The impact of human immunodeficiency virus infection on obstetric hemorrhage and blood transfusion in South Africa

Evan Bloch, Robert L. Crookes, Jennifer Hull, Sue Fawcus, Rajesh Gangaram, John Anthony, Charlotte Ingram, Solomuzi Ngcobo, Julie Croxford, Darryl V. Creel, Edward L. Murphy

Research output: Contribution to journalArticle

Abstract

BACKGROUND Globally, as in South Africa, obstetric hemorrhage (OH) remains a leading cause of maternal mortality and morbidity. Although blood transfusion is critical to OH management, the incidence and predictors of transfusion as well as their relation to human immunodeficiency virus (HIV) infection are poorly described. STUDY DESIGN AND METHODS A cross-sectional study was conducted of all peripartum patients at four major hospitals in South Africa (April to July 2012). Comprehensive clinical data were collected on patients who sustained OH and/or were transfused. Logistic regression was used to model risk factors for OH and transfusion. RESULTS A total of 15,725 peripartum women were evaluated, of whom 3969 (25.2%) were HIV positive. Overall, 387 (2.5%) women sustained OH and 438 (2.8%) received transfusions, including 213 (1.4%) women with both OH and transfusion. There was no significant difference in OH incidence between HIV-positive (2.8%) and HIV-negative (2.3%) patients (adjusted odds ratio [OR], 0.95; 95% confidence interval [CI], 0.72-1.25). In contrast, the incidence of blood transfusion was significantly higher in HIV-positive (3.7%) than in HIV-negative (2.4%) patients (adjusted OR, 1.52; 95% CI, 1.14-2.03). Other risk factors for transfusion included OH, low prenatal hemoglobin, the treating hospital, lack of prenatal care, and gestational age of not more than 34 weeks. CONCLUSION In the South African obstetric setting, the incidence of peripartum blood transfusion is significantly higher than in the United States and other high-income countries while OH incidence is similar. While OH and prenatal anemia are major predictors of transfusion, HIV infection is a common and independent contributing factor.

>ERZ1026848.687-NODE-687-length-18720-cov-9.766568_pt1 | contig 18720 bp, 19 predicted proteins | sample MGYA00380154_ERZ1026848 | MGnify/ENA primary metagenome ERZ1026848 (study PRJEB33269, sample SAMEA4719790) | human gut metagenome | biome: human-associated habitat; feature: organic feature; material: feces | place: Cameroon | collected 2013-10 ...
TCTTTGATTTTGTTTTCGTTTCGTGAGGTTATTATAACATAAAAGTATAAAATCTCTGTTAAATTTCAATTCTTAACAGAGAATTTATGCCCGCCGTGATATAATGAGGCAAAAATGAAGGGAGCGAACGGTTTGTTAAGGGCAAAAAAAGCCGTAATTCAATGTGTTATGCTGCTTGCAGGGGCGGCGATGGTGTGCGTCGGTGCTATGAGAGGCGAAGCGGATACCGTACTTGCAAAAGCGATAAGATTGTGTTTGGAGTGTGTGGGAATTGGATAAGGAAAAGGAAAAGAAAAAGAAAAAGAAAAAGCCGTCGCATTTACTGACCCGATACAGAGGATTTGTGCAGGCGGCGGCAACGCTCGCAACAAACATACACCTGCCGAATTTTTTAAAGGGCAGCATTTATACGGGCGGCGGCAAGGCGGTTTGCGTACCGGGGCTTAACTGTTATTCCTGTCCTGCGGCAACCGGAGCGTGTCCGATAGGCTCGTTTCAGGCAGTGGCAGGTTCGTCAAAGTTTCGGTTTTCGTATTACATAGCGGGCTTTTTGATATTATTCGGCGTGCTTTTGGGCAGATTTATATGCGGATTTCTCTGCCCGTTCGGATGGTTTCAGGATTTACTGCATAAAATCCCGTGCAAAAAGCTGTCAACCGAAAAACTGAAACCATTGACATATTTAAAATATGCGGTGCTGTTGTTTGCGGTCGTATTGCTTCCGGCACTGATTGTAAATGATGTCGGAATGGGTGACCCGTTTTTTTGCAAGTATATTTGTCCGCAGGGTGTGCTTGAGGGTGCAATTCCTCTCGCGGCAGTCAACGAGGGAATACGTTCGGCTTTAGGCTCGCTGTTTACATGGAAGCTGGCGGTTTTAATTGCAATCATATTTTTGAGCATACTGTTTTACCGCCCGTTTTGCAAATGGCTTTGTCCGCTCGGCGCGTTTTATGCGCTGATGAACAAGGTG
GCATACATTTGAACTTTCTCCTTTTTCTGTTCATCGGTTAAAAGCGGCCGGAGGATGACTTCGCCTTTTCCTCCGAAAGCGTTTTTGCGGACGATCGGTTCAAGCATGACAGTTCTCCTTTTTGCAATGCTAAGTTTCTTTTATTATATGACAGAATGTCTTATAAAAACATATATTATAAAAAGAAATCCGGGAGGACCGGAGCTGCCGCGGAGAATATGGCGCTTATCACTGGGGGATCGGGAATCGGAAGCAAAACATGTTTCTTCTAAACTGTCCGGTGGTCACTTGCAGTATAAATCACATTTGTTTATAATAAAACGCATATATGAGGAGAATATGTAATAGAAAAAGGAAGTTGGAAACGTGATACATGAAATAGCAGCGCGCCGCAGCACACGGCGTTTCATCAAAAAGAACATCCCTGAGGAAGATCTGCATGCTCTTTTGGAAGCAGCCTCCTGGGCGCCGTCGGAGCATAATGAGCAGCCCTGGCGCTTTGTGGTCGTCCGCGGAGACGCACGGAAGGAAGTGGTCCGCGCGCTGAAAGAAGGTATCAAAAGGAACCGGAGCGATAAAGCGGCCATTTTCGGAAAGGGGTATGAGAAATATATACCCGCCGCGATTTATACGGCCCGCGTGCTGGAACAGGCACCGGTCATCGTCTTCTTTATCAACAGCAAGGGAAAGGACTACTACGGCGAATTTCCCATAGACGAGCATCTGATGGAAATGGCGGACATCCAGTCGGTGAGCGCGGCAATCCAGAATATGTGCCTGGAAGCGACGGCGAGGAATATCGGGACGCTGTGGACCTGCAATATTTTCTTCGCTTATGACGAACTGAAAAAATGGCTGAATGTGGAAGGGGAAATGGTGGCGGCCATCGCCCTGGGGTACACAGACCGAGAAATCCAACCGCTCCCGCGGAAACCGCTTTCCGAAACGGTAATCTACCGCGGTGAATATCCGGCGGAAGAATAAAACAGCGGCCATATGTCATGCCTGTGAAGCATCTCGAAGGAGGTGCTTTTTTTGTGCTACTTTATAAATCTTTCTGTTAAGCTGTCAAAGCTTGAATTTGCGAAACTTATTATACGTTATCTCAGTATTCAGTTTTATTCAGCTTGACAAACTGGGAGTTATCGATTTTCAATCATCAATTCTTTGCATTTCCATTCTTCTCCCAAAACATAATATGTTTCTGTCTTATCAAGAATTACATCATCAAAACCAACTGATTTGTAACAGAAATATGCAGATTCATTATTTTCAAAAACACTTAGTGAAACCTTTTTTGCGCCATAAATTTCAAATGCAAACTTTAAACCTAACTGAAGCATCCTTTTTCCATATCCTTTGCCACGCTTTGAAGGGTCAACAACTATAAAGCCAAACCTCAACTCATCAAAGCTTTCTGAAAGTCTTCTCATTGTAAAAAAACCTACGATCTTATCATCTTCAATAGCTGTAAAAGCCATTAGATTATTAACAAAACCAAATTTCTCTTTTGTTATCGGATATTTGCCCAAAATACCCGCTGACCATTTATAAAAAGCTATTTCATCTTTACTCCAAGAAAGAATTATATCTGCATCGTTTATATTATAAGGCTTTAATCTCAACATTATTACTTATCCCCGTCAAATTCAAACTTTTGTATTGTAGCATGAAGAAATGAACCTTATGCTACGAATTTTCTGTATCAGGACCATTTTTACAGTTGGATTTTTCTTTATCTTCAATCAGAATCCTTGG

Original languageEnglish (US)
Pages (from-to)1675-1684
Number of pages10
JournalTransfusion
Volume55
Issue number7
DOIs
StatePublished - Jul 1 2015
Externally publishedYes

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Virus Diseases
South Africa
Blood Transfusion
Obstetrics
HIV
Hemorrhage
Peripartum Period
Incidence
Odds Ratio
Confidence Intervals
Prenatal Care
Maternal Mortality
Gestational Age
Anemia
Hemoglobins
Cross-Sectional Studies
Logistic Models
Morbidity

ASJC Scopus subject areas

  • Hematology
  • Immunology
  • Immunology and Allergy
  • Medicine(all)

Cite this

Bloch, E., Crookes, R. L., Hull, J., Fawcus, S., Gangaram, R., Anthony, J., ... Murphy, E. L. (2015). The impact of human immunodeficiency virus infection on obstetric hemorrhage and blood transfusion in South Africa. Transfusion, 55(7), 1675-1684. https://doi.org/10.1111/trf.13040

The impact of human immunodeficiency virus infection on obstetric hemorrhage and blood transfusion in South Africa. / Bloch, Evan; Crookes, Robert L.; Hull, Jennifer; Fawcus, Sue; Gangaram, Rajesh; Anthony, John; Ingram, Charlotte; Ngcobo, Solomuzi; Croxford, Julie; Creel, Darryl V.; Murphy, Edward L.

In: Transfusion, Vol. 55, No. 7, 01.07.2015, p. 1675-1684.